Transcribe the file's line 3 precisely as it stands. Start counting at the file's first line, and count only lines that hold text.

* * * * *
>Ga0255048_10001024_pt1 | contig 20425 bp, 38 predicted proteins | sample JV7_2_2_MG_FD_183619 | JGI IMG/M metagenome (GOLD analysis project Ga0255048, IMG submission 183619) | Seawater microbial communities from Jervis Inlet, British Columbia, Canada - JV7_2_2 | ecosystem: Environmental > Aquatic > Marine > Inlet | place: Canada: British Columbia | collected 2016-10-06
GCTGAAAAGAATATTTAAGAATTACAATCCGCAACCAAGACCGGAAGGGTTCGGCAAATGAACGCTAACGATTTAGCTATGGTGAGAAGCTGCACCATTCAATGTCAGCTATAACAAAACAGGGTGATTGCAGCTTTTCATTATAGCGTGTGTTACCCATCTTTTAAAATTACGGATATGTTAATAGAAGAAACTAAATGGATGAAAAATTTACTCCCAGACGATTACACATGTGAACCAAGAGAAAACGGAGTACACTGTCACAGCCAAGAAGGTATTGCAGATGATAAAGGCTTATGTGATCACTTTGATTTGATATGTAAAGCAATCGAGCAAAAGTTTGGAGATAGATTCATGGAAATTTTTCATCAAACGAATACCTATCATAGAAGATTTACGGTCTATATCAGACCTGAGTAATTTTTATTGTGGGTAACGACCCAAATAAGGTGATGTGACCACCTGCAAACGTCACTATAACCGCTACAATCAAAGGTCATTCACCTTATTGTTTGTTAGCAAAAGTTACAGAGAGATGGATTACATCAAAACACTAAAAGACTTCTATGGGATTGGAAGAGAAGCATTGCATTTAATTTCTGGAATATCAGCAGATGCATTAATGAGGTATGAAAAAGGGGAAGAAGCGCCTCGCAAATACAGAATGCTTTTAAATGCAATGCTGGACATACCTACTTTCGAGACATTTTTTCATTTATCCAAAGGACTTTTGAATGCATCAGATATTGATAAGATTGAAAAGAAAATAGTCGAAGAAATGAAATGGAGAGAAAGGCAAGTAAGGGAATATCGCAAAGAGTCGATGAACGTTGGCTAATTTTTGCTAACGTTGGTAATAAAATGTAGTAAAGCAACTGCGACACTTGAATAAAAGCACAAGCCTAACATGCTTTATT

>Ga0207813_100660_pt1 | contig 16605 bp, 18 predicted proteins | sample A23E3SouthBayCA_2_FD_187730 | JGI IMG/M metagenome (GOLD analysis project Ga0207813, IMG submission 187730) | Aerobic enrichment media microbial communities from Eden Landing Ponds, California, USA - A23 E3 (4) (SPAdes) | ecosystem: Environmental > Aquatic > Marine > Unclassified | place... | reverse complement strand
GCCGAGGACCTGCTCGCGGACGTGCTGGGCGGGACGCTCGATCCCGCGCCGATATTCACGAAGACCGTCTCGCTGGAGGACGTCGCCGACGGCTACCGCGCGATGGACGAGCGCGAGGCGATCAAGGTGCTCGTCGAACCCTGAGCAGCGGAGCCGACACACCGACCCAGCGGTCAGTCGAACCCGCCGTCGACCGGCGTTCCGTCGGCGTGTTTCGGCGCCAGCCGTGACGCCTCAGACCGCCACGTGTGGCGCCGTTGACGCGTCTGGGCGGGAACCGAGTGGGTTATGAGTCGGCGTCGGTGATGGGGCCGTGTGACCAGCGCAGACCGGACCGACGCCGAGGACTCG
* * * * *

>Ga0207813_100660_pt1 | contig 16605 bp, 18 predicted proteins | sample A23E3SouthBayCA_2_FD_187730 | JGI IMG/M metagenome (GOLD analysis project Ga0207813, IMG submission 187730) | Aerobic enrichment media microbial communities from Eden Landing Ponds, California, USA - A23 E3 (4) (SPAdes) | ecosystem: Environmental > Aquatic > Marine > Unclassified | place... | reverse complement strand